I’m not sure exactly when Uncle Johnny planted these two blueberries at the Cabin. Certainly this must have been fifty or sixty years ago. I only know that the stems are thick and the bushes are eight feet tall and would be a lot taller if not for years of pruning the high reaching shoots to keep them from pushing upward against the top of the cage.
I’m not sure when Johnny first built the chicken wire cage around the plants. It was probably soon after the bushes began to fruit in earnest and he decided that the local birds and chipmunks had enough native forage and that he didn’t really need to share. I only know that in the mid-1990s a heavy snow collapsed the cage and Dad welded a larger new one from steel pipe left over from building his own garage decades earlier. Dad never throws anything away.
I’m not sure what variety the blueberry plants are. I only know that one bush ripens earlier and we have already picked it clean, and the one I am about to start on is just hitting peak ripeness. Johnny probably knew that blueberries love diversity and make more fruit when multiple varieties are planted near one another. I know that once there was a third plant that died soon after Johnny had a stroke and had to leave Smith River for a care facility in town. After he died Mom planted an Olympia in its place that languished for years. The new plant seemed to know grief in its heartwood.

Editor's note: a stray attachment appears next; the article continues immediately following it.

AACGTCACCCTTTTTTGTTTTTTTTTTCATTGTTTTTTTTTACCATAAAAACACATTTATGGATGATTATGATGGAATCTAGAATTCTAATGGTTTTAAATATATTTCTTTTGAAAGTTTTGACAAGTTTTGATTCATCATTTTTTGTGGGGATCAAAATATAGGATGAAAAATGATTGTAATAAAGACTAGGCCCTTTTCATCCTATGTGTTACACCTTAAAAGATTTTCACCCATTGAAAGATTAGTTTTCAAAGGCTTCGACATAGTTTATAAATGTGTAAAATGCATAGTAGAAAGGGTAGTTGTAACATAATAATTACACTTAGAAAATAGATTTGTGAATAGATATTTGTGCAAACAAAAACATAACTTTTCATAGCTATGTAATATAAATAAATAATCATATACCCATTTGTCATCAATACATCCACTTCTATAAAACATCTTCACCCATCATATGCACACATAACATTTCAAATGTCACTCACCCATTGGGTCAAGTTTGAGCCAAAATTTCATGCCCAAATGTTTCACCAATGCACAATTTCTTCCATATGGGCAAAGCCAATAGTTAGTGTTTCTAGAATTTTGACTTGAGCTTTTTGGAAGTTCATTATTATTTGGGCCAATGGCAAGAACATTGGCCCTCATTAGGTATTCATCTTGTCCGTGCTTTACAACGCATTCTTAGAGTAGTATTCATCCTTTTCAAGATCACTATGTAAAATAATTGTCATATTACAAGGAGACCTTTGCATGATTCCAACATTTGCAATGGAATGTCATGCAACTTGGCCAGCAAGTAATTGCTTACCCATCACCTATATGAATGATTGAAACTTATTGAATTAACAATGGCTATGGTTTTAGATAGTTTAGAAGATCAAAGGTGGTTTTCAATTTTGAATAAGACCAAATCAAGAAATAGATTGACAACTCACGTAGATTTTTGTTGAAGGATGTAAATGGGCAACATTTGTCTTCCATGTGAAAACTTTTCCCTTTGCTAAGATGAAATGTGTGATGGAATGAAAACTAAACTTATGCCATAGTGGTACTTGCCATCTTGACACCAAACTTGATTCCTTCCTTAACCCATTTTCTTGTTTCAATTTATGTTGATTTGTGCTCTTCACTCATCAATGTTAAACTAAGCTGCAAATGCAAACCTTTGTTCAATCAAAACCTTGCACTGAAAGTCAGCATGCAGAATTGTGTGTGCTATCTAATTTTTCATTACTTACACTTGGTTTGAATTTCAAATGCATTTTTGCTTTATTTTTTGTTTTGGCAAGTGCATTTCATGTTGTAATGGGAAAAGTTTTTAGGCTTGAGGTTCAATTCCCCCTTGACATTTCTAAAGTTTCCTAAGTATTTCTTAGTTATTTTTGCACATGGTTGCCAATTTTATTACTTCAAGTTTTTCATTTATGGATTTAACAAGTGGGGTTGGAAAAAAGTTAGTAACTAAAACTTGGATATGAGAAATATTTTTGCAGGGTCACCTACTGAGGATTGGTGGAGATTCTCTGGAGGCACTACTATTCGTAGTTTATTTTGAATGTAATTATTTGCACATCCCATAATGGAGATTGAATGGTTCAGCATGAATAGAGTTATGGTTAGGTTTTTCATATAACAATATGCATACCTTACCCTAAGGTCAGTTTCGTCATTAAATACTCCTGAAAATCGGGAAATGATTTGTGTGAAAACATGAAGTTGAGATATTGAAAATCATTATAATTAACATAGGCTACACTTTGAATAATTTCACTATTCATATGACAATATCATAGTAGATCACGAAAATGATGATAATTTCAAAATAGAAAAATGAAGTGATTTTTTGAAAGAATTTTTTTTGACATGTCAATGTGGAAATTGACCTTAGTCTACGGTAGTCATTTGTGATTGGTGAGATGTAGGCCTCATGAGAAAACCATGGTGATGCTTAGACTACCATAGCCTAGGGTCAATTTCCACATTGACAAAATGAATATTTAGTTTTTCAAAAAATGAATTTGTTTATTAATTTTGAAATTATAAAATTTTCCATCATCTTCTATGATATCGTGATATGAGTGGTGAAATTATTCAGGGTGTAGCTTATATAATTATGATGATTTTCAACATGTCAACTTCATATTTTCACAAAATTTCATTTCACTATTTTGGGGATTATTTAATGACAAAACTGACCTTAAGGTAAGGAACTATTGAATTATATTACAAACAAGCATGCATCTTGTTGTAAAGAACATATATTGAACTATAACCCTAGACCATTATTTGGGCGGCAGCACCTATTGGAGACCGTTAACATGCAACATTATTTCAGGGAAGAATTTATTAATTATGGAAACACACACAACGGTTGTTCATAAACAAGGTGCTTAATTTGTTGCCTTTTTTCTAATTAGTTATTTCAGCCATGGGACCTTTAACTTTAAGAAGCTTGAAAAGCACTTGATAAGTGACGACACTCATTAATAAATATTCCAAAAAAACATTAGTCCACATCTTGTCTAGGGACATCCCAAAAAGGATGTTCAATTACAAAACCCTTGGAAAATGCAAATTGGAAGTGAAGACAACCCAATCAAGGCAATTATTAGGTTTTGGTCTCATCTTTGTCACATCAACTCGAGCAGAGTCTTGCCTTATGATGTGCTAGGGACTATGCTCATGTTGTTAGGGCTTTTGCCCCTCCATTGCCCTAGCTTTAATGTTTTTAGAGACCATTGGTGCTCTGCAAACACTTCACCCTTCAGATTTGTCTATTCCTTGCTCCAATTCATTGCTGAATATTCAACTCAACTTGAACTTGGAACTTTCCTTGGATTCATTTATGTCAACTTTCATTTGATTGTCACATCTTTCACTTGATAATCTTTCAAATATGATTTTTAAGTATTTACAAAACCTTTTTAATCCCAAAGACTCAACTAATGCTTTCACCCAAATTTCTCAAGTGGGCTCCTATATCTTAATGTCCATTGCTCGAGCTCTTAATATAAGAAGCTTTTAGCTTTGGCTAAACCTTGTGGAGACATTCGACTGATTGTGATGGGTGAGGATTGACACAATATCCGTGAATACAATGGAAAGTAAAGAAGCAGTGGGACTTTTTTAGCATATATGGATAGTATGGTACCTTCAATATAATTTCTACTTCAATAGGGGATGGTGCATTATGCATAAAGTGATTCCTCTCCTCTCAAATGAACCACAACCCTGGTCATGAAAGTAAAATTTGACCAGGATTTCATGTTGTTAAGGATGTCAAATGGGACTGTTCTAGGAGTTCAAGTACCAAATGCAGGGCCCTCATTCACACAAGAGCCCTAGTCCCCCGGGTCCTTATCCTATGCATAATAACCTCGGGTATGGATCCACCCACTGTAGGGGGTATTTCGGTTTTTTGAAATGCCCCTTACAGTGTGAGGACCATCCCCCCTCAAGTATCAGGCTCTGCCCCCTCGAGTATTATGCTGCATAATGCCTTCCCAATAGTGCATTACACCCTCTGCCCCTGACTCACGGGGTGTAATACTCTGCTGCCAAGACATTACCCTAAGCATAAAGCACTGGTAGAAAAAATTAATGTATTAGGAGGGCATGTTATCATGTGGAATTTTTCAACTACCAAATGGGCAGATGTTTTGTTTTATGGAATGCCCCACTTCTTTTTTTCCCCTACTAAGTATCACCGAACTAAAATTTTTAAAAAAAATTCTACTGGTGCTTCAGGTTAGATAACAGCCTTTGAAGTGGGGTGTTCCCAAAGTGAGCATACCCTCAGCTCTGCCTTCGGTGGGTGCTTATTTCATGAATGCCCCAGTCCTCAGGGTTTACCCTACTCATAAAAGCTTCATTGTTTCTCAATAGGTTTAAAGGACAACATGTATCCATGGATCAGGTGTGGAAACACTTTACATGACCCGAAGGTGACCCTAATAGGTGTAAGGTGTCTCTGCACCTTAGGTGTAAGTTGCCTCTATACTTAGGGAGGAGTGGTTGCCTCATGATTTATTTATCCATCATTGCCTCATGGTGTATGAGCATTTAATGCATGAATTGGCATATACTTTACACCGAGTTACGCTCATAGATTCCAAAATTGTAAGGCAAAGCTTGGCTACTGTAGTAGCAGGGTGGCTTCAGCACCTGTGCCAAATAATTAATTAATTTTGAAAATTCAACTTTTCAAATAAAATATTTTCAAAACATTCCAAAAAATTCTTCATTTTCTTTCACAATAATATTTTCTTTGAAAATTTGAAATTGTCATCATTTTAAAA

I know that no one should be blue while picking blueberries. I had my nap. Drank two big glasses of water. Yet here in the peace and calm and all-consuming triple digit heat, I can’t quite let go of stuff. Student papers are in need of grading. A remodel of the back bathroom needs my attention. My stomach has been acting up. But the berries must be picked because the heat from several 100-degree days is ripening them rapidly and they will begin falling, whether the papers are graded or the new sewer pipes for the shower are backfilled or my stomach gets sorted out or my head is screwed on straight. Or not. The world of blueberries doesn’t give a rip about the version of humanity we choose as our own.